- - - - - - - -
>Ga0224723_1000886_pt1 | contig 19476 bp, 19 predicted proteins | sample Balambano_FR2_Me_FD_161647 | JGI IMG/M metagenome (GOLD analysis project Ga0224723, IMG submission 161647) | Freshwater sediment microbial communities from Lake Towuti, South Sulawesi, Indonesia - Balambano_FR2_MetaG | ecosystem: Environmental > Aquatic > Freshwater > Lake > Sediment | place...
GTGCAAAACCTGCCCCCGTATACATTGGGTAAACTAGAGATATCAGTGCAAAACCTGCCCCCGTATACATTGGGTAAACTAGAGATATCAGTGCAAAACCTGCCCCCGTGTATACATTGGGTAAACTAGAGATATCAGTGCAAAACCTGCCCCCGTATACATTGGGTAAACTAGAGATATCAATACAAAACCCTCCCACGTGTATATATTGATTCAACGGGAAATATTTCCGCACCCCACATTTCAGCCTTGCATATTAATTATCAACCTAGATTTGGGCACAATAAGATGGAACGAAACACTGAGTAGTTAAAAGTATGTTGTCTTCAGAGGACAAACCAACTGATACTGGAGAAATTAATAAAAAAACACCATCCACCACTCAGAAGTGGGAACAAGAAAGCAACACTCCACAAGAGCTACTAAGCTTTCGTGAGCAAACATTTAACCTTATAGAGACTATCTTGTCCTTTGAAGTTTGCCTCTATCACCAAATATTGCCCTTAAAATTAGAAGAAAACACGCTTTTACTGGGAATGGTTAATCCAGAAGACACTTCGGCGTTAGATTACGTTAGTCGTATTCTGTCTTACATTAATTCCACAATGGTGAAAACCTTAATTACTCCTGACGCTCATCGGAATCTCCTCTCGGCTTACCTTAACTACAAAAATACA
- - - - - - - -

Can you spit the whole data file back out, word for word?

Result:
>Ga0224723_1000886_pt1 | contig 19476 bp, 19 predicted proteins | sample Balambano_FR2_Me_FD_161647 | JGI IMG/M metagenome (GOLD analysis project Ga0224723, IMG submission 161647) | Freshwater sediment microbial communities from Lake Towuti, South Sulawesi, Indonesia - Balambano_FR2_MetaG | ecosystem: Environmental > Aquatic > Freshwater > Lake > Sediment | place...
GTGCAAAACCTGCCCCCGTATACATTGGGTAAACTAGAGATATCAGTGCAAAACCTGCCCCCGTATACATTGGGTAAACTAGAGATATCAGTGCAAAACCTGCCCCCGTGTATACATTGGGTAAACTAGAGATATCAGTGCAAAACCTGCCCCCGTATACATTGGGTAAACTAGAGATATCAATACAAAACCCTCCCACGTGTATATATTGATTCAACGGGAAATATTTCCGCACCCCACATTTCAGCCTTGCATATTAATTATCAACCTAGATTTGGGCACAATAAGATGGAACGAAACACTGAGTAGTTAAAAGTATGTTGTCTTCAGAGGACAAACCAACTGATACTGGAGAAATTAATAAAAAAACACCATCCACCACTCAGAAGTGGGAACAAGAAAGCAACACTCCACAAGAGCTACTAAGCTTTCGTGAGCAAACATTTAACCTTATAGAGACTATCTTGTCCTTTGAAGTTTGCCTCTATCACCAAATATTGCCCTTAAAATTAGAAGAAAACACGCTTTTACTGGGAATGGTTAATCCAGAAGACACTTCGGCGTTAGATTACGTTAGTCGTATTCTGTCTTACATTAATTCCACAATGGTGAAAACCTTAATTACTCCTGACGCTCATCGGAATCTCCTCTCGGCTTACCTTAACTACAAAAATACA